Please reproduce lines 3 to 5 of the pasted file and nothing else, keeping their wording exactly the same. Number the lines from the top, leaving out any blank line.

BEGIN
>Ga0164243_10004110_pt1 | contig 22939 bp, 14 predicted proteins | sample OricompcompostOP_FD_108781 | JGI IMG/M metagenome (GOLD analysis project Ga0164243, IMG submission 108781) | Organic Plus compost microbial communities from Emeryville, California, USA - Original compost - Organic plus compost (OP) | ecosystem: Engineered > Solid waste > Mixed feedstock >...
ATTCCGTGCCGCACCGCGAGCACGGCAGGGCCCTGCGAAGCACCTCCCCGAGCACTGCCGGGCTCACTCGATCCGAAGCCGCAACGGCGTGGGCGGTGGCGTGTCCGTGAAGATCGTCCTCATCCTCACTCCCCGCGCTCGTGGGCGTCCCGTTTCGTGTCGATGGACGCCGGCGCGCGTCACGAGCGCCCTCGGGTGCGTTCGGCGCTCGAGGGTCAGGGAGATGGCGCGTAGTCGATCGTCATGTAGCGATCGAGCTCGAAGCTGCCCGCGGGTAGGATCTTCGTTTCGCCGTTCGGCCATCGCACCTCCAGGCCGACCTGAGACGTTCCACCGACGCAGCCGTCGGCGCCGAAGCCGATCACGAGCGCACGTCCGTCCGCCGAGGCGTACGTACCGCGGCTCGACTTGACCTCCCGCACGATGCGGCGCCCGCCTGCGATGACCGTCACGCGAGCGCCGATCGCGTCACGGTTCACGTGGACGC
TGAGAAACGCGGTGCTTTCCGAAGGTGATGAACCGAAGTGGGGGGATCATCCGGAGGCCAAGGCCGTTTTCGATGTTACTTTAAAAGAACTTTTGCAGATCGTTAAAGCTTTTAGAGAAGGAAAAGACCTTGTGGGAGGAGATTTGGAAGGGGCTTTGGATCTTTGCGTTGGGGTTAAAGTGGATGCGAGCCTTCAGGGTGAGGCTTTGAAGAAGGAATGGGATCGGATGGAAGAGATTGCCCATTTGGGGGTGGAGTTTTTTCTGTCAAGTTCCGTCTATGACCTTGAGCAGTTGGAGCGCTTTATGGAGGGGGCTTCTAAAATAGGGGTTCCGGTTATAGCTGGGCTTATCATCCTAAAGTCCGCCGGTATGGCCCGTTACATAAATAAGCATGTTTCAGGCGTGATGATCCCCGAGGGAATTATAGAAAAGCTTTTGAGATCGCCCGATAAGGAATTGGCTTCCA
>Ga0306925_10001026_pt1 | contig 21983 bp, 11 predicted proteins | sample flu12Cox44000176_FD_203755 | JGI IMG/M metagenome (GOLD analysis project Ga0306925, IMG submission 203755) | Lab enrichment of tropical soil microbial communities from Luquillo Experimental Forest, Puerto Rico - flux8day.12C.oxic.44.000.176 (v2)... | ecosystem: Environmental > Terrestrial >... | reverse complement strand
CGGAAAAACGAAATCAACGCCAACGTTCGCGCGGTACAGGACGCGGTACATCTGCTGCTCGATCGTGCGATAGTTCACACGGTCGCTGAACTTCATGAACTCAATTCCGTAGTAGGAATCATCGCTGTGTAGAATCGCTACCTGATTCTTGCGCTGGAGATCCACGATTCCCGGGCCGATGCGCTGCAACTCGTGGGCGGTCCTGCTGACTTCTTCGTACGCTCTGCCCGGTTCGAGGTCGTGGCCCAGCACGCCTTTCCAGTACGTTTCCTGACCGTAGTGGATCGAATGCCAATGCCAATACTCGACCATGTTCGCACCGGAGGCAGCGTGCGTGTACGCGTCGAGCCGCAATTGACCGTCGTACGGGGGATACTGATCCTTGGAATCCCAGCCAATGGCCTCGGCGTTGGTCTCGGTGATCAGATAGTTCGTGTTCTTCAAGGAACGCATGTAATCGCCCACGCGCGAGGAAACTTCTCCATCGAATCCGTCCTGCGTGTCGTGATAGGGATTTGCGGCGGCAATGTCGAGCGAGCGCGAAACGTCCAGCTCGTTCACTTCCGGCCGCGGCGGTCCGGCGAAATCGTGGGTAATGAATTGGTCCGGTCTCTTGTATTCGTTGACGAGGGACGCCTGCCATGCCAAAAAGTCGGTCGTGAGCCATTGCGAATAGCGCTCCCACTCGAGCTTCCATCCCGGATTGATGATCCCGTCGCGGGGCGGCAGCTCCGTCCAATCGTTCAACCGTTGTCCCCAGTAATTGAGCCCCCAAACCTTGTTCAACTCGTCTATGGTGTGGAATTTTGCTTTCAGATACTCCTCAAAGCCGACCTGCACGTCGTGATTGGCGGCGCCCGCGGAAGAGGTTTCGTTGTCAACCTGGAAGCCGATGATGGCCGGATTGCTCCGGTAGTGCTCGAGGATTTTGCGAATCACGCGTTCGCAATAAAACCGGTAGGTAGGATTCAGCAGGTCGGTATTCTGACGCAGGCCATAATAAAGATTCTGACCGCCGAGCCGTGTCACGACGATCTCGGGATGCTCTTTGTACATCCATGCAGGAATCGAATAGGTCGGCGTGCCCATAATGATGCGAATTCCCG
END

TGAGAAACGCGGTGCTTTCCGAAGGTGATGAACCGAAGTGGGGGGATCATCCGGAGGCCAAGGCCGTTTTCGATGTTACTTTAAAAGAACTTTTGCAGATCGTTAAAGCTTTTAGAGAAGGAAAAGACCTTGTGGGAGGAGATTTGGAAGGGGCTTTGGATCTTTGCGTTGGGGTTAAAGTGGATGCGAGCCTTCAGGGTGAGGCTTTGAAGAAGGAATGGGATCGGATGGAAGAGATTGCCCATTTGGGGGTGGAGTTTTTTCTGTCAAGTTCCGTCTATGACCTTGAGCAGTTGGAGCGCTTTATGGAGGGGGCTTCTAAAATAGGGGTTCCGGTTATAGCTGGGCTTATCATCCTAAAGTCCGCCGGTATGGCCCGTTACATAAATAAGCATGTTTCAGGCGTGATGATCCCCGAGGGAATTATAGAAAAGCTTTTGAGATCGCCCGATAAGGAATTGGCTTCCA
>Ga0306925_10001026_pt1 | contig 21983 bp, 11 predicted proteins | sample flu12Cox44000176_FD_203755 | JGI IMG/M metagenome (GOLD analysis project Ga0306925, IMG submission 203755) | Lab enrichment of tropical soil microbial communities from Luquillo Experimental Forest, Puerto Rico - flux8day.12C.oxic.44.000.176 (v2)... | ecosystem: Environmental > Terrestrial >... | reverse complement strand
CGGAAAAACGAAATCAACGCCAACGTTCGCGCGGTACAGGACGCGGTACATCTGCTGCTCGATCGTGCGATAGTTCACACGGTCGCTGAACTTCATGAACTCAATTCCGTAGTAGGAATCATCGCTGTGTAGAATCGCTACCTGATTCTTGCGCTGGAGATCCACGATTCCCGGGCCGATGCGCTGCAACTCGTGGGCGGTCCTGCTGACTTCTTCGTACGCTCTGCCCGGTTCGAGGTCGTGGCCCAGCACGCCTTTCCAGTACGTTTCCTGACCGTAGTGGATCGAATGCCAATGCCAATACTCGACCATGTTCGCACCGGAGGCAGCGTGCGTGTACGCGTCGAGCCGCAATTGACCGTCGTACGGGGGATACTGATCCTTGGAATCCCAGCCAATGGCCTCGGCGTTGGTCTCGGTGATCAGATAGTTCGTGTTCTTCAAGGAACGCATGTAATCGCCCACGCGCGAGGAAACTTCTCCATCGAATCCGTCCTGCGTGTCGTGATAGGGATTTGCGGCGGCAATGTCGAGCGAGCGCGAAACGTCCAGCTCGTTCACTTCCGGCCGCGGCGGTCCGGCGAAATCGTGGGTAATGAATTGGTCCGGTCTCTTGTATTCGTTGACGAGGGACGCCTGCCATGCCAAAAAGTCGGTCGTGAGCCATTGCGAATAGCGCTCCCACTCGAGCTTCCATCCCGGATTGATGATCCCGTCGCGGGGCGGCAGCTCCGTCCAATCGTTCAACCGTTGTCCCCAGTAATTGAGCCCCCAAACCTTGTTCAACTCGTCTATGGTGTGGAATTTTGCTTTCAGATACTCCTCAAAGCCGACCTGCACGTCGTGATTGGCGGCGCCCGCGGAAGAGGTTTCGTTGTCAACCTGGAAGCCGATGATGGCCGGATTGCTCCGGTAGTGCTCGAGGATTTTGCGAATCACGCGTTCGCAATAAAACCGGTAGGTAGGATTCAGCAGGTCGGTATTCTGACGCAGGCCATAATAAAGATTCTGACCGCCGAGCCGTGTCACGACGATCTCGGGATGCTCTTTGTACATCCATGCAGGAATCGAATAGGTCGGCGTGCCCATAATGATGCGAATTCCCG